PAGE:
Housing affordability improved over the first quarter of 2018, while rental affordability dipped, a new report stated.
The Adelaide Bank/REIA Housing Affordability Report saw the proportion of median income required to repay the average loan decline by 0.3 per cent to 31.3 per cent over the first three months of 2018.
Housing affordability improved across the country despite falls in Victoria, South Australia and ACT during the first quarter of 2018, according to research from the Real Estate Institute of Australia and Adelaide Bank, which Darren Kasehagen, head of distribution at Adelaide Bank, said it was a welcomed sight.
Rental affordability, however saw a slight increase of 0.1 per cent up to 24.8 per cent.
Out of all the states and territories, Western Australia and the Northern Territory were the only two that saw both housing and rental affordability improve.
Here is a breakdown of how each state and territory saw housing and rental affordability change during the quarter:
The most populated state finally is starting to catch its breath after its recent housing affordability issues; while it’s still the most unaffordable state or territory in the country with the proportion of median income requires to repay loans decreasing by 1.5 per cent to 36.5 per cent. This is however a rise of 0.3 per cent compared to this quarter last year.
Rental affordability also saw a bit of relief over the quarter, with the income proportion needed declining by 0.4 per cent to 30.1 per cent.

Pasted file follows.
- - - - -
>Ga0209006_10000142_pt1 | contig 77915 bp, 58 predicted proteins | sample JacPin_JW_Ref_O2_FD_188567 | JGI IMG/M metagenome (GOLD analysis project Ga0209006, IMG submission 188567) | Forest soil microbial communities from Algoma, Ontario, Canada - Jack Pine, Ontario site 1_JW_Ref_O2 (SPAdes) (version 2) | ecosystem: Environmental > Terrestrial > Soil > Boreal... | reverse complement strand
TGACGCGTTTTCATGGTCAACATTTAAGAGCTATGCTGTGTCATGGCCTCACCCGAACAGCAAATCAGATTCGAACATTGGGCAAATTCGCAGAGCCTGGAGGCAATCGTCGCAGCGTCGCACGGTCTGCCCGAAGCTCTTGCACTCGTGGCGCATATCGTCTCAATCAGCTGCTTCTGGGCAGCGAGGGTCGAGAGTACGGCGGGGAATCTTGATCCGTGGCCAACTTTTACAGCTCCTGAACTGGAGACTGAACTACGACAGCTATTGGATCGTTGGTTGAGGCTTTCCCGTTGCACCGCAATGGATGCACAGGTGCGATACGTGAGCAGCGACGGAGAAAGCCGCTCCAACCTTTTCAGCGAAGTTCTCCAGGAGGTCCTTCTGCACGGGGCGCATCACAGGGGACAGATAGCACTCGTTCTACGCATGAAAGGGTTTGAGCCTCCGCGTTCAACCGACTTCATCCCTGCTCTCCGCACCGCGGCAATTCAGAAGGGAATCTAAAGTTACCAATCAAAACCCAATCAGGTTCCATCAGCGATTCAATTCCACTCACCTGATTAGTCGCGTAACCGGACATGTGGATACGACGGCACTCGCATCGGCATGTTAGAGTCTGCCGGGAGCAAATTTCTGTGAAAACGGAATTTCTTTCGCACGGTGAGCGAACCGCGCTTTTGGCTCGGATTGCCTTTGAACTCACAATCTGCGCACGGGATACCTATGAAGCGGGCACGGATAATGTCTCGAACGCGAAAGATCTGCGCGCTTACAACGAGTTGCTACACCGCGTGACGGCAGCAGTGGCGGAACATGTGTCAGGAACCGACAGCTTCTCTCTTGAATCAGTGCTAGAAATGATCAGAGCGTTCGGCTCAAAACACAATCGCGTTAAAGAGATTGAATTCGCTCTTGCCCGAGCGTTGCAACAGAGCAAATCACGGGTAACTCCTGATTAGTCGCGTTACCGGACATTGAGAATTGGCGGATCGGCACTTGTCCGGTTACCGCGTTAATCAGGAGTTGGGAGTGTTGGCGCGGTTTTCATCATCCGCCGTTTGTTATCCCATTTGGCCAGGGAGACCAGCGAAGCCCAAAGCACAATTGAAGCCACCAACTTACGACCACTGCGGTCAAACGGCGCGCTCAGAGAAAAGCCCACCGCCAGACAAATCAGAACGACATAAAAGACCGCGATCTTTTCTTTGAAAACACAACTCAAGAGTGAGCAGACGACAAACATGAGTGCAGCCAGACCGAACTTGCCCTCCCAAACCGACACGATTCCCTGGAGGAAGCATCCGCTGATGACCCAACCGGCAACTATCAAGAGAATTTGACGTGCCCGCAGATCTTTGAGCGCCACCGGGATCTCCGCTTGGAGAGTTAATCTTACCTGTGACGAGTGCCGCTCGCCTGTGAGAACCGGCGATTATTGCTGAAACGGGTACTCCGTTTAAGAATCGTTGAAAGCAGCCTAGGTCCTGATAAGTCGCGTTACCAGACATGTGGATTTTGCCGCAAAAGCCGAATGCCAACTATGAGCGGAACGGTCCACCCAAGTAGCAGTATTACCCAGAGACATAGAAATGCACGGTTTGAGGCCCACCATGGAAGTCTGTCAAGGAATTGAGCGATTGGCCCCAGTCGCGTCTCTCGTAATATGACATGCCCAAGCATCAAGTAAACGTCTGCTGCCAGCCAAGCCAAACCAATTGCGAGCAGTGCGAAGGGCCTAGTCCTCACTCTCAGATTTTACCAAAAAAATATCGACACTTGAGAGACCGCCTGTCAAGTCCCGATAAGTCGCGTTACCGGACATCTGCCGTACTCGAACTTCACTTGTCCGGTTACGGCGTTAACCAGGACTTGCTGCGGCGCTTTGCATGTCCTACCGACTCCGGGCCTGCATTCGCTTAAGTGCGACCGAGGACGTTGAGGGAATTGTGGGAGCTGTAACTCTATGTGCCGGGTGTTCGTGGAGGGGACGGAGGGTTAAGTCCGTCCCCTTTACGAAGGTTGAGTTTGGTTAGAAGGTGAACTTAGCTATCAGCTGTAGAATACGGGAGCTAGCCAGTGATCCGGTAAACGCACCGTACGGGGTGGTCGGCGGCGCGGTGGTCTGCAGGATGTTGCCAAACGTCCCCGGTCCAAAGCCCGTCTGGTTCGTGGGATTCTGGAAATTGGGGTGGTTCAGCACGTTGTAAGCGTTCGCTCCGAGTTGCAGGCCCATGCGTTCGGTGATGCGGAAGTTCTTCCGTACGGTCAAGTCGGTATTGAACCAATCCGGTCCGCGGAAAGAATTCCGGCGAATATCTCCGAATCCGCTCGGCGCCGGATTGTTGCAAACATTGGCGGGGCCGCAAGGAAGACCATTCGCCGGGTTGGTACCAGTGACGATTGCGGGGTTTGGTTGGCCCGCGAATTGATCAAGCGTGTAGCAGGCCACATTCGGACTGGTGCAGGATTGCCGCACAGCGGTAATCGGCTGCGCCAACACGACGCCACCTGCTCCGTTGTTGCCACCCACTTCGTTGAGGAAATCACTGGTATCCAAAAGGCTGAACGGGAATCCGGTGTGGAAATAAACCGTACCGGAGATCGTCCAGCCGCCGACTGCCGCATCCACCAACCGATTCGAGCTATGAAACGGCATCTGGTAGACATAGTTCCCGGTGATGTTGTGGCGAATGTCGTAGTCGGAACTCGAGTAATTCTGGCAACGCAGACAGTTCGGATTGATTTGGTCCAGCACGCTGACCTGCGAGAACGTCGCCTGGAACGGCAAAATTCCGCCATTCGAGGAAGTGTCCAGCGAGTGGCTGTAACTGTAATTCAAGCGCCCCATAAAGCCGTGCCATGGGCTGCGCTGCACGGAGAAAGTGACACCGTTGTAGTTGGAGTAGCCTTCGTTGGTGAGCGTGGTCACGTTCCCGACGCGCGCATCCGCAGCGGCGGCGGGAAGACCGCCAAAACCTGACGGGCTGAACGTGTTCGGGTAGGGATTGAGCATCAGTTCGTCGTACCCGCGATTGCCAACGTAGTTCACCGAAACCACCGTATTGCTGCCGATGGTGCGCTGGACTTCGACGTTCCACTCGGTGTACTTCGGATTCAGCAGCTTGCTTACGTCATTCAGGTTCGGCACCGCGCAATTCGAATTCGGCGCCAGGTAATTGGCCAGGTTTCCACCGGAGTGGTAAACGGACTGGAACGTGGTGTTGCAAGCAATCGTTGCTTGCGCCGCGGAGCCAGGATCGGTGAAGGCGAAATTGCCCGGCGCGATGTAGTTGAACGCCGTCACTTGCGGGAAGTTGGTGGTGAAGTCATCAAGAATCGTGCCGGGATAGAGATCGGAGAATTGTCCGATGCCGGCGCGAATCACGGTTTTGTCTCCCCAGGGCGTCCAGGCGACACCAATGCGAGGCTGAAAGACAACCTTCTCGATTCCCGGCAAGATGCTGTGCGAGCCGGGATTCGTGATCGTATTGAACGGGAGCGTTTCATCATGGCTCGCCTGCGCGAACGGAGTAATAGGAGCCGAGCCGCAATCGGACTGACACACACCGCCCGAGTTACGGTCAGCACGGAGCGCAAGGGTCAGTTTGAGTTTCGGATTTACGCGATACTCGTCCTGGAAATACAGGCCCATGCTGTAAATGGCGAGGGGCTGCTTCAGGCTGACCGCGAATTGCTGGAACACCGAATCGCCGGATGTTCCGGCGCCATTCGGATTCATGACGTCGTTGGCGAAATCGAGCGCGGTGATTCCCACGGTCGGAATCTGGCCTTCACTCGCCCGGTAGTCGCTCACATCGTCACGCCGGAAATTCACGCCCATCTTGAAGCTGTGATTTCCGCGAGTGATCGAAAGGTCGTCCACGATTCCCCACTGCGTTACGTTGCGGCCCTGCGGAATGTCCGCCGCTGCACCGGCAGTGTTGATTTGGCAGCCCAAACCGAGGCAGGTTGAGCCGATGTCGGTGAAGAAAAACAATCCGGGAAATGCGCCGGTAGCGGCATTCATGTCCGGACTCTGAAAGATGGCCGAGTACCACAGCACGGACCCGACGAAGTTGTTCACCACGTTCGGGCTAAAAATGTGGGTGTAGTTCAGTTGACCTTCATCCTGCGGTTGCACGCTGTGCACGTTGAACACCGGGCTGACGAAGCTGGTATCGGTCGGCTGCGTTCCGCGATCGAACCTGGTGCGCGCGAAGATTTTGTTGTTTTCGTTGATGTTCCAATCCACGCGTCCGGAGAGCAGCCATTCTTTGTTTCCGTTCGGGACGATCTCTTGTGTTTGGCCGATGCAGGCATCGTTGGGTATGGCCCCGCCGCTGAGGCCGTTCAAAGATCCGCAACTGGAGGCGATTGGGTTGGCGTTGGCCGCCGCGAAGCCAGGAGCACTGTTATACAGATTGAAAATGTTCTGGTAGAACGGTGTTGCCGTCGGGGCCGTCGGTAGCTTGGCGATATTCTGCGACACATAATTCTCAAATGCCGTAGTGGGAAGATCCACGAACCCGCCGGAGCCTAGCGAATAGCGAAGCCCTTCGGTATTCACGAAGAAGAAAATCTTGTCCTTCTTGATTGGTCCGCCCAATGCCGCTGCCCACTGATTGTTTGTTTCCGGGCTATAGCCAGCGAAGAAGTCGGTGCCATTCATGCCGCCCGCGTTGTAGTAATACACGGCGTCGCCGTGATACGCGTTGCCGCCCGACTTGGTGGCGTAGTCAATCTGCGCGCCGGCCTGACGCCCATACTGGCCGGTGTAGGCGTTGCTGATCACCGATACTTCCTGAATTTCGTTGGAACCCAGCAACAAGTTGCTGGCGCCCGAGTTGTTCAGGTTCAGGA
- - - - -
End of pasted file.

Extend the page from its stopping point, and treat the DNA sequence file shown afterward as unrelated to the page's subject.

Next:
The situation in Victoria became a little more unaffordable, with the median income proportion rising by 0.7 per cent over the quarter and is 1.6 per cent higher this quarter last year.
Rental affordability also took a hit with the income proportion rising by 0.2 per cent to 23.8 per cent.
Housing affordability saw a very slight improvement over the quarter with a decline in the income proportion declining by just 0.1 per cent to 27.5 per cent, but is up 0.8 per cent compared to this quarter last year.
Rental affordability worsened, with the income proportion rising by 0.4 per cent to 23.1 per cent.
Down south, things became less affordable overall, as housing affordability weakened with the income proportion rising by 0.8 per cent to 27.2 per cent for the quarter and a rise of 1 per cent compared to this quarter last year.
Rental affordability followed a similar trend, with income proportion rising 0.5 per cent over the quarter, but overall is doing better than this quarter last year, which is 0.2 per cent lower.
As mentioned previously, Western Australia was one of two states or territories where things were becoming more affordable, with income proportion declining 0.3 per cent over the quarter but is up 0.2 per cent higher compared to this quarter last year.
Rental affordability also improved, which saw the income proportion decline by 0.1 per cent.
Housing affordability improved at the southern point of the nation, as the income proportion declined 1.2 per cent to 24.5 per cent over the quarter, but rose 0.9 per cent compared to this quarter last year.
Unlike housing affordability, rental affordability worsened, with the income proportion rising 1.3 per cent to 28.1 per cent.
Like Western Australia, the Northern Territory saw overall affordability improvement. The income proportion for housing affordability declined 1.1 per cent to 19.8 per cent over the March quarter, which was also 1.3 per cent lower compared to this quarter last year.
Rental affordability also improved, as the income proportion declined by 0.6 per cent to 22.5 per cent.
The nation’s capital saw affordability weakened slightly, with the income proportion rising by 0.1 per cent to 19.7 per cent, which is, however, a decline of 0.4 per cent compared to this quarter last year.
Rental affordability also worsened, as the income proportion rose 0.3 per cent to 18.5 per cent.